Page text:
I’m 33 (hence the name) and absolutely in love with my career. Lucky to say I know. Every morning I’m greeted with 18 beautiful children. For them, between 7:30 a.m and 3:30 I’m their access to safety, love, lessons (some in the book, some from the heart), food, inspiration, entertainment, hope, structure, and often a break in their sometimes chaotic lives. It’s an awesome and terrifying responsibility (even in my fifth year). ‘In loco parentis’ were legally acting in place of their parents.
I didn’t “always know I wanted to be a teacher”. It happened as a result of choices and in my opinion realizing MY purpose. And I could name 1,273 situations that made me realize what a fulfilling career I’ve been blessed with, and probably a considerable number less which resulted in me crying in my car; or had to take a deep breath and look up to the ceiling and try not to cry at work. Here’s how it all started.
I was a foster child until I was almost 11: (cue the violins), I had my fair share of ugly hardships, witnessed disgusting acts of people who were supposed to be there to care for me, and learned to be untrusting and suffered from a low self esteem until my late 20’s. BUT amongst those hazy and grey times there were rays of sunshine. Humans that just make this place a little better.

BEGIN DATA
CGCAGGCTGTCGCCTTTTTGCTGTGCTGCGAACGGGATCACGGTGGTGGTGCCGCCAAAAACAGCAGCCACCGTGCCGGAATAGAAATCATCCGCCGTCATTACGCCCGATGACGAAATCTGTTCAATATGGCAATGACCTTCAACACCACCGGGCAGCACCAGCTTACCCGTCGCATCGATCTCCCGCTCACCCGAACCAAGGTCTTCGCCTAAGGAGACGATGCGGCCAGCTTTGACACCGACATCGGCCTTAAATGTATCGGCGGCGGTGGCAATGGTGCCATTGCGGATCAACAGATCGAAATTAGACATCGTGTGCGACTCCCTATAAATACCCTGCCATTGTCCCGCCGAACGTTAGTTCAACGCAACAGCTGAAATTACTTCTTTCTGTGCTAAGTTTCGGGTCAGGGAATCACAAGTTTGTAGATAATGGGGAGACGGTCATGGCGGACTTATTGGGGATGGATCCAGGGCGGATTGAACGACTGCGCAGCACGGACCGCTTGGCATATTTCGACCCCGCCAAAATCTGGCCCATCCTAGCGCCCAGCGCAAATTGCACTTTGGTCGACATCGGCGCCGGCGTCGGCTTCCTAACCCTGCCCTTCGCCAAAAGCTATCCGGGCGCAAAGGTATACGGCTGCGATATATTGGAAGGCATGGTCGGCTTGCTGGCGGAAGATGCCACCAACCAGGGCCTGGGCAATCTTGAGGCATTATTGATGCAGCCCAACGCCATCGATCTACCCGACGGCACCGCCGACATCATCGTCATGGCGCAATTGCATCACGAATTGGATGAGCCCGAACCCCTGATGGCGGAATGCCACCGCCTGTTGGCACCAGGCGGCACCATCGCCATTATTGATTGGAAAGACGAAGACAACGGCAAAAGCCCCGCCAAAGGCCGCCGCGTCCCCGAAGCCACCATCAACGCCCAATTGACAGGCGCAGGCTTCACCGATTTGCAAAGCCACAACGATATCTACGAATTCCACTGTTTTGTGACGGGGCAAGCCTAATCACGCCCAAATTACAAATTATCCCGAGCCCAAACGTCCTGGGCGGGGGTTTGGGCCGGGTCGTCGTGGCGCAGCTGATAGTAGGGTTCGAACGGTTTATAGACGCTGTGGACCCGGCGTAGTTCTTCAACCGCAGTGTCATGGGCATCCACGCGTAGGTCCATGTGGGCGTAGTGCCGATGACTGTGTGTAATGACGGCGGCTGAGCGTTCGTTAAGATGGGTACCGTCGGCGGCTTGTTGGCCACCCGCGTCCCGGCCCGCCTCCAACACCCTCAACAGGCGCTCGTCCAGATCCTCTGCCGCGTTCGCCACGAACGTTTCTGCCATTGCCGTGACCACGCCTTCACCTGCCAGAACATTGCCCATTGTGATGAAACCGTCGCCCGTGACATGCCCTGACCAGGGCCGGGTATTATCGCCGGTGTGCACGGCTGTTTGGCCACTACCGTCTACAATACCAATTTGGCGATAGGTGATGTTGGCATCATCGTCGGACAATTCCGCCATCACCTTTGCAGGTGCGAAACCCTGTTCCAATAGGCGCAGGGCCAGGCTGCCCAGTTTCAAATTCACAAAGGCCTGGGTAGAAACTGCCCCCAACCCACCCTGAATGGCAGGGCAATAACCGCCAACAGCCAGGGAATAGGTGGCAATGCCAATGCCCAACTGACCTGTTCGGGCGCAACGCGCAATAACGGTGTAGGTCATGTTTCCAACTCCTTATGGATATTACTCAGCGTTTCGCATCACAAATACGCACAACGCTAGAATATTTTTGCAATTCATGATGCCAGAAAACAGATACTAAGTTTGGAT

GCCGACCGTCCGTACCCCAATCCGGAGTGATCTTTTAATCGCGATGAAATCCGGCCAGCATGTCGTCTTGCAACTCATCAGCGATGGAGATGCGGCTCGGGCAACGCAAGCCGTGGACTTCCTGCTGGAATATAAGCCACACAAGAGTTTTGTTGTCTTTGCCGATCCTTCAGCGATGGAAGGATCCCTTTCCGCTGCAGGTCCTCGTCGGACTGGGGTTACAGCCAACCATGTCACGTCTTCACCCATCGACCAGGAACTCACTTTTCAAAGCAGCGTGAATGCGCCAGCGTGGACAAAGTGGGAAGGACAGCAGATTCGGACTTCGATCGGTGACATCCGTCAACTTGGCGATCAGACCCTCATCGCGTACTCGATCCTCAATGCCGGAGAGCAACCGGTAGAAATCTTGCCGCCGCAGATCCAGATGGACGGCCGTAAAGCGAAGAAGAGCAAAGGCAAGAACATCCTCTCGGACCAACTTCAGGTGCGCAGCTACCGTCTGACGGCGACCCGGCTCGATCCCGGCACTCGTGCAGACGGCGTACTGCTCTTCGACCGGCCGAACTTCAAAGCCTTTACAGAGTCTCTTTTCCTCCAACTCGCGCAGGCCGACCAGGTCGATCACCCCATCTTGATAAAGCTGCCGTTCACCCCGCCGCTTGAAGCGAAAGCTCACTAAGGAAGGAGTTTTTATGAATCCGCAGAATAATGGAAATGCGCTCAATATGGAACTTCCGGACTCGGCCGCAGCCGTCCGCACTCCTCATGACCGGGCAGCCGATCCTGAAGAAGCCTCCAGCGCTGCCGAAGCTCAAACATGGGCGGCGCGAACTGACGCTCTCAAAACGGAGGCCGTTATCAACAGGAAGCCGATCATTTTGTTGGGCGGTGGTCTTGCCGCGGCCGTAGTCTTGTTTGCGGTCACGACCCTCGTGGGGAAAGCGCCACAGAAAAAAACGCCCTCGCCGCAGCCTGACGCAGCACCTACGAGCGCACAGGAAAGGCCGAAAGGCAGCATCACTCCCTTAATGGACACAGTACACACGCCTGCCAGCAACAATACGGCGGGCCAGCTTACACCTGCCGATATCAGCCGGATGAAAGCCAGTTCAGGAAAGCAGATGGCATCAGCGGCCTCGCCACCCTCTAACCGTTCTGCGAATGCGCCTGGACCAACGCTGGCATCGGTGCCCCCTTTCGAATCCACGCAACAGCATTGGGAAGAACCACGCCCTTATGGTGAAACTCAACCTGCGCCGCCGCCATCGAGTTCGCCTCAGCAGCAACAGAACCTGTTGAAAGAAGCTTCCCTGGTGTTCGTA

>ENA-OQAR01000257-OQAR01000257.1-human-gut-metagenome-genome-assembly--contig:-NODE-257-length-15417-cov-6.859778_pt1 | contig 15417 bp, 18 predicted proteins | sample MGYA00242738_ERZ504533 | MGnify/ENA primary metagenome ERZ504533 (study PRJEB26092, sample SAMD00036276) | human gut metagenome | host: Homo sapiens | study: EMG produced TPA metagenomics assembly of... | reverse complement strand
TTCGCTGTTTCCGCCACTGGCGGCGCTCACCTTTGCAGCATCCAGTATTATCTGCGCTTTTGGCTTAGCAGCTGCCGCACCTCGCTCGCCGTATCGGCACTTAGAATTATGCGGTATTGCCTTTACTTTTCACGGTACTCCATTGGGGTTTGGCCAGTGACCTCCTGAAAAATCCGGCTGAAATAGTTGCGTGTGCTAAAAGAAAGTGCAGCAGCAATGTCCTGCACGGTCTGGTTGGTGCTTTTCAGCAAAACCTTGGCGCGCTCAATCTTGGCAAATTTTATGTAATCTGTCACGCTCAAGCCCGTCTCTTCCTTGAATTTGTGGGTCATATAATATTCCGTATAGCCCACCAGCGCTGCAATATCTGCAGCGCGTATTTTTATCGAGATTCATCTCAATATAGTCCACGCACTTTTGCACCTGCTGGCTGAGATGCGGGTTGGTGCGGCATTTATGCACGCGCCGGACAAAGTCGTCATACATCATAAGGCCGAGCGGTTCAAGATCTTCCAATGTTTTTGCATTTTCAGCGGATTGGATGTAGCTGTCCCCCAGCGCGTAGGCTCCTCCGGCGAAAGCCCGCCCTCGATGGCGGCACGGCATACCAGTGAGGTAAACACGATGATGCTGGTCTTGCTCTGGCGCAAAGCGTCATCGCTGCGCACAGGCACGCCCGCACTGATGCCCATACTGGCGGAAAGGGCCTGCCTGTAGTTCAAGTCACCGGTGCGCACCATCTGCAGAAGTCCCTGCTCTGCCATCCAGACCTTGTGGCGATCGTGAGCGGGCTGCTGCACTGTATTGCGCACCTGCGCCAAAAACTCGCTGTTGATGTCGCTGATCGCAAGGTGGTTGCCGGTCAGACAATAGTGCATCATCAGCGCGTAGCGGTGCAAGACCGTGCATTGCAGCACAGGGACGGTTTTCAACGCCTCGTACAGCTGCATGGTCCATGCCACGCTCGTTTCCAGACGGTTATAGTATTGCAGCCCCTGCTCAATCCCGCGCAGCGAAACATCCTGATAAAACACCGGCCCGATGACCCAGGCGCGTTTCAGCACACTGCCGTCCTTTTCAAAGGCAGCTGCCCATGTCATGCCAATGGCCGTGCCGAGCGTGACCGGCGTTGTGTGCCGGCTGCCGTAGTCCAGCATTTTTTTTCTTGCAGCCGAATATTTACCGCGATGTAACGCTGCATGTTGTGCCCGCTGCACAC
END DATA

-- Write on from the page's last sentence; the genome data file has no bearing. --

Picture Day. Second grade, and I was back with my biological mother (again) to see if she was able to care for me. My Mom was pretty, she was fun, but she wasn’t able to care for me or always keep me safe. On picture day she brushed my dirty blonde hair, and placed in a sparkly headband. I put on a pretty pink dress. Now my mother was sweet, but she also knew how to get over on people. I witnessed it, I understood it even at 7. She sealed the picture money envelope without money inside, but filled it out like she had.
When I got to school, my hyperactive and cheeriness from getting pretty for picture day began to fade as I saw kids that didn’t have unhealed rash with calamine spotting their body. Or a dress that was starting to tear. And had money in their picture envelope. I got in line, and my teacher smiles at me. She opened my sealed envelope, saw there was no money in it, and wrote a check and placed it in. It was quick. She hadn’t pondered it. She was just a GOOD person, plain as that. She was a teacher.
It might seem a small gesture but it remains one of my only pictures remaining from a childhood with my many moves. I don’t remember her name. But she showed me an example of who I wanted to be.
Lesson one: my adversities and pain were for a REASON. (This took me so long to understand)
I was going to be one of those teachers. I recognize that smile she gave me that day, in myself. With my students.